Tuesday, December 11, 2012

Turning a page

Last Saturday, I felt this overwhelming urge to tie up loose ends and respond to a Supertopo forum post that had been started about my accident. I even gave up courtside seats to a Celtics game to stay in and write (my friend is still mad at me). It had taken 2+ years for me to be emotionally ready to even skim Supertopo again, let alone post something on it. My posting can be found here. The outpouring of support and encouragement was almost overwhelming and made me cry. In some ways, posting and reading people's responses was quite cathartic. It at least made me feel I was taking one-step forward in the healing process.

Friday, December 7, 2012

Busy being single on a Friday night

Home alone on a Friday night, feeling sad, alone and a wee bit desperate. I have never felt this anxious about being single before and I think my age is part of it, but more than that, it is being single, older, and being/feeling undesirable that is making me feel so awful. I used to relish my periods of single-dom, although I know I much prefer being in a relationship, I'm just that kind of person. I feel a partner helps bring out the best in me, and vice-versa.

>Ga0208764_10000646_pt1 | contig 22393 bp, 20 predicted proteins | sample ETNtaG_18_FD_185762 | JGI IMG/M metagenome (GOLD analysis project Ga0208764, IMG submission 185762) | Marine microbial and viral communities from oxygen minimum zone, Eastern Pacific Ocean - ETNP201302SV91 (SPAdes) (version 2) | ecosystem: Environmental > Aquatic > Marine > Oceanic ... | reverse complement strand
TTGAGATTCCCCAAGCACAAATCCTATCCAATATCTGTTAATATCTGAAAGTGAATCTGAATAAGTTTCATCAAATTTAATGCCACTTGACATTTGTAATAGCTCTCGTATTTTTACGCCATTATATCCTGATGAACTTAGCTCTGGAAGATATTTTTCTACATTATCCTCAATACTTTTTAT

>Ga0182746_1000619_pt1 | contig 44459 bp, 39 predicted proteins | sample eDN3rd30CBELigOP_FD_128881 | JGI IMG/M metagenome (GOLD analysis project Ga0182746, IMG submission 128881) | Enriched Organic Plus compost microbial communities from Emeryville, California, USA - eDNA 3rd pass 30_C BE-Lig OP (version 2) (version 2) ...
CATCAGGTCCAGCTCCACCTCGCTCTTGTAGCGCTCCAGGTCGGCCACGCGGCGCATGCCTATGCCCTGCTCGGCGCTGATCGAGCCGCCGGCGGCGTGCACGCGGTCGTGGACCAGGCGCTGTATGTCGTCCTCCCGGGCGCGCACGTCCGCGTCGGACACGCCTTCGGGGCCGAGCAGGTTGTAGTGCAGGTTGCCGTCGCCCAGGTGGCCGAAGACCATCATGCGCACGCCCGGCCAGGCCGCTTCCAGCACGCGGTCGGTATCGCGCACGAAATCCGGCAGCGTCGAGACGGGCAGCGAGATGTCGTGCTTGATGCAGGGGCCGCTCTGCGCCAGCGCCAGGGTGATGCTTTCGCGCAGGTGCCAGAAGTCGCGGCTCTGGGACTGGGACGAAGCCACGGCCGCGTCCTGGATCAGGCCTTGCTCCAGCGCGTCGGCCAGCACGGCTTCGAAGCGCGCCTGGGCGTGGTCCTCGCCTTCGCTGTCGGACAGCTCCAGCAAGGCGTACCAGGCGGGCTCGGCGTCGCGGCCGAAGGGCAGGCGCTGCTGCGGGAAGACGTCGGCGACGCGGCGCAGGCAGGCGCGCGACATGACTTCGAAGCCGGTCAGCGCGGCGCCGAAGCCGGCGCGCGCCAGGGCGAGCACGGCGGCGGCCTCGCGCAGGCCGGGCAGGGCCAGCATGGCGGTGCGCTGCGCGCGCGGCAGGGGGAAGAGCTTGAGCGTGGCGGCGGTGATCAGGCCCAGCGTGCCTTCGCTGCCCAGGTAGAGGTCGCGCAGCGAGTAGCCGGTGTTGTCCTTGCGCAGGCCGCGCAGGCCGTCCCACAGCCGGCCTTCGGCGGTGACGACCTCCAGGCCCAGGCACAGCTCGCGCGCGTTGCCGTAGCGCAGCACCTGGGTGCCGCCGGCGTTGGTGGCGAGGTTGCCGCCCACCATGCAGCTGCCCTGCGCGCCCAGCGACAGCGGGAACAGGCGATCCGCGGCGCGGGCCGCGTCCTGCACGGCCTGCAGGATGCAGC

My friend Victoria used the analogy of me fishing, and how my fishing "spot" used to be that of adventure/sport and now I have to find another spot. The thing is, I generally like the fish in my old spot, and I used to be the one being fished for, not the one doing the fishing. I have no problems asking guys out, but the constant rejection is really taking its toll on my self-esteem. I feel incredibly vapid, not captivating enough for the guys out there that interest me.

I know my recent postings have been incredibly self-absorbed. Sorry.

I cannot wait to see friends in the Bay Area in Jan. There is something so comforting about being with people who know what I went through and love/respect that part of me.

Sunday, December 2, 2012

Notes from my accident

Right after my surgeries, Justin took down these notes so that the details would be somewhat fresh in my memory. Bear in mind, I was also loopy on all the pain-medication so I was not very coherent. Justin told me that at one point I was asking about the Catholic church in Hong Kong and papal matters. I also recall really wanting a Diet Coke.